Gotta Have Rhythm
Developing rhythm will help improve your horsemanship.
By AQHA Professional Horseman Richard Shrake with Larri Jo Starkey of The American Quarter Horse Journal | May 17, 2016
Rhythm is the rider’s ability to feel the movement of the horse, and that comes from the horse’s feet. Each gait has its own rhythm, like different types of music have their own beats.
Learning to feel those different beats is a matter of learning to feel ripples of vibration from your horse’s feet through your seat bones and the stirrups.
Learning to feel your horse’s rhythm is useful no matter what discipline you choose. If your discipline of choice is reining, check out "Reining for the Rider" with AQHA Professional Horseman Al Dunning.
There are several exercises that can help you learn to feel your horse’s rhythm:
In your riding, post the trot, even in a western saddle. The rhythm of the diagonal beat helps you feel the timing of the horse’s feet.
Try trotting around the arena for two or three minutes, posting five strides, sitting five, posting 10, sitting 10 and then repeating the exercise. Make sure to keep the two-beat gait going. It’s the easiest way to feel the energy from your horse.If your horse doesn’t have big gaits, try working him over cavaletti or logs to exaggerate his movement so you can follow his rhythm.
To try this exercise, start trotting your horse. Make sure to keep the rhythmic two-beat gait going. Now take your arm and swing it over your head, as if you have a rope in it. Swing in rhythm with the horse’s feet.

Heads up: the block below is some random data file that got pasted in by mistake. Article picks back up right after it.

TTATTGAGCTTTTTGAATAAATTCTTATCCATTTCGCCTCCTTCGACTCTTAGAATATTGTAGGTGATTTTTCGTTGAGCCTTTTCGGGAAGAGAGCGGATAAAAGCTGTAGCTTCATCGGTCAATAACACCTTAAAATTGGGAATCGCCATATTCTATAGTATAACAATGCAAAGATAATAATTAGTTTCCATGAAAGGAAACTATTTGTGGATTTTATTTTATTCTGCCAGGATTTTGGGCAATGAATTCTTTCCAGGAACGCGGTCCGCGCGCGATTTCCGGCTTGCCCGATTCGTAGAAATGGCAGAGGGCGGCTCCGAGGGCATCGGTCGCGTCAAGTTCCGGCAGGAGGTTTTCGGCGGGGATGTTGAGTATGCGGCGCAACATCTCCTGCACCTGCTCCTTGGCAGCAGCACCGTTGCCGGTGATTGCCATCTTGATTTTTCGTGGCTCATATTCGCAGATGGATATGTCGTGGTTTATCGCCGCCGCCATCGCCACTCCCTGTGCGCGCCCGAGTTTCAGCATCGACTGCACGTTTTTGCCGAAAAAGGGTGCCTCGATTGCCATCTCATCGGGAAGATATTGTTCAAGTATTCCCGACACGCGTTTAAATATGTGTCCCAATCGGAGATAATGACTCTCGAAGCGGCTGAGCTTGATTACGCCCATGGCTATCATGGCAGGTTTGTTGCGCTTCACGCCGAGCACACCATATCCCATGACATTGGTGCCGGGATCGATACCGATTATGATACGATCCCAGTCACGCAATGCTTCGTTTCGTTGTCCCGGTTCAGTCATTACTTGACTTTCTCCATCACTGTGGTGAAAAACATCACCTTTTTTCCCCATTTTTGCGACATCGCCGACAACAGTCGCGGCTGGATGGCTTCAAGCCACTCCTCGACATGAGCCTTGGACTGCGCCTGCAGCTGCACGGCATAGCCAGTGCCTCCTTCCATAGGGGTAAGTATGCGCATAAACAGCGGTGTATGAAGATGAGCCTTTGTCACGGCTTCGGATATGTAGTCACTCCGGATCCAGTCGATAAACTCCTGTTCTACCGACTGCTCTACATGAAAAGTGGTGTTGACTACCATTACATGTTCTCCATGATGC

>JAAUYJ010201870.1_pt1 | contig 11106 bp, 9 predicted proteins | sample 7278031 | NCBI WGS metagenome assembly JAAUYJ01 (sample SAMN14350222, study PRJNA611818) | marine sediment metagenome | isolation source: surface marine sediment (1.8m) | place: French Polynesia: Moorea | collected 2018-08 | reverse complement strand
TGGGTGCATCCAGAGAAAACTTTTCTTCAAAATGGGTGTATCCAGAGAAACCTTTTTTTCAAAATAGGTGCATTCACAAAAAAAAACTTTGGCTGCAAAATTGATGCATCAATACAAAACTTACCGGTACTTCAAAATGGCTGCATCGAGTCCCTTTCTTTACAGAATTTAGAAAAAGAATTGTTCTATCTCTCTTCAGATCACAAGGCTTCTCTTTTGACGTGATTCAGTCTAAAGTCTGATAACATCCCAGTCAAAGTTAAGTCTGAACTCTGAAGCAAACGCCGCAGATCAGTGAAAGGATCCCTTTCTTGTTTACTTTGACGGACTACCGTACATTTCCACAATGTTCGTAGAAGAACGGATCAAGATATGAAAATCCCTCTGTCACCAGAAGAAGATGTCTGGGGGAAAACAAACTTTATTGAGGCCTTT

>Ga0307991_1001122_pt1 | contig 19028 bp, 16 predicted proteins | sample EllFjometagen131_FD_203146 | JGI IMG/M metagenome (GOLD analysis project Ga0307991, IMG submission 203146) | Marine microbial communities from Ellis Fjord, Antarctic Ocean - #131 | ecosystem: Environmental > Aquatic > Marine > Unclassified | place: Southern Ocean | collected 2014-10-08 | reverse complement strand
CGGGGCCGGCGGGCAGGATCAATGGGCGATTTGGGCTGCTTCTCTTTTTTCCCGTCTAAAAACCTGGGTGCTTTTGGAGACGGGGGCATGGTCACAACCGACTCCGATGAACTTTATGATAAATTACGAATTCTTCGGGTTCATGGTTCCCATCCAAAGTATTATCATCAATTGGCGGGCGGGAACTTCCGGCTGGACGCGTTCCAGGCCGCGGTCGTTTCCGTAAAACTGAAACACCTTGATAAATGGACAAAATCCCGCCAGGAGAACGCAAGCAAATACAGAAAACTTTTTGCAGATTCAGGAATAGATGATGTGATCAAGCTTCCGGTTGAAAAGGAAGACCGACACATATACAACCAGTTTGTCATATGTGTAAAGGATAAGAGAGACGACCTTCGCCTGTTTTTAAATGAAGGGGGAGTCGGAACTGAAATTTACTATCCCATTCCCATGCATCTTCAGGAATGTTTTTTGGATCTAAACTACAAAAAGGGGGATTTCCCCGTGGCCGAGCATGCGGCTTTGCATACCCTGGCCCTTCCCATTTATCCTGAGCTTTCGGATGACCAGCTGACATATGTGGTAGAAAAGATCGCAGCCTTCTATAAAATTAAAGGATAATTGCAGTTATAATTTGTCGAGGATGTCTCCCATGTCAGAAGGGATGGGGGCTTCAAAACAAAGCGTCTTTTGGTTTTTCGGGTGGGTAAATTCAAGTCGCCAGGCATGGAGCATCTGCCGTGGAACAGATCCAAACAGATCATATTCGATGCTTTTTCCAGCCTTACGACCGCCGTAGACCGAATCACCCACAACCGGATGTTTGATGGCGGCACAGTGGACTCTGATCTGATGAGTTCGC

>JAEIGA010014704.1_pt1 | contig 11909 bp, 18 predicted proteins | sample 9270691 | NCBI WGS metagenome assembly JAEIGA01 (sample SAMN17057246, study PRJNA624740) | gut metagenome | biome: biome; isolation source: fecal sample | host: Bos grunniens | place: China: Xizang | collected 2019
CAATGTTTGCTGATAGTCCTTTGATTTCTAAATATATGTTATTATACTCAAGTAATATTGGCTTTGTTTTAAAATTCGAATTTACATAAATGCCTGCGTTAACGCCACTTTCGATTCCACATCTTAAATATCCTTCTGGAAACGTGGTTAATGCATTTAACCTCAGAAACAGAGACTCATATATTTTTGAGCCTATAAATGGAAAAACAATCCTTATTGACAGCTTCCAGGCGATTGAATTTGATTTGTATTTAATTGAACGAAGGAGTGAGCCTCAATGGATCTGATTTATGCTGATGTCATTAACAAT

Do this exercise in both directions, using both arms. The more you do it, the more rhythm you’ll develop. Later, you can try it at the lope, too.
With another person longeing your horse, put your reins down or tie them in a loose knot. Hold your arms out to the side and swing them like propellers in time to the trot. As the horse’s inside front foot hits the ground, your arms should swing with the diagonal beat of the horse toward that front foot. As the outside foot hits the ground, swing your body to the outside.
There are far more methods to improve your horsemanship than just those listed here. Try watching "Reining for the Rider," with Al Dunning, to get some more ideas about how to improve.
When you learn and practice these exercises, you’re developing what’s known as muscle memory. That means that when the time comes to do something — chase a cow or collect your horse for a dressage test — you’ll be able to adjust to the horse’s rhythm without thinking. That makes you a better rider.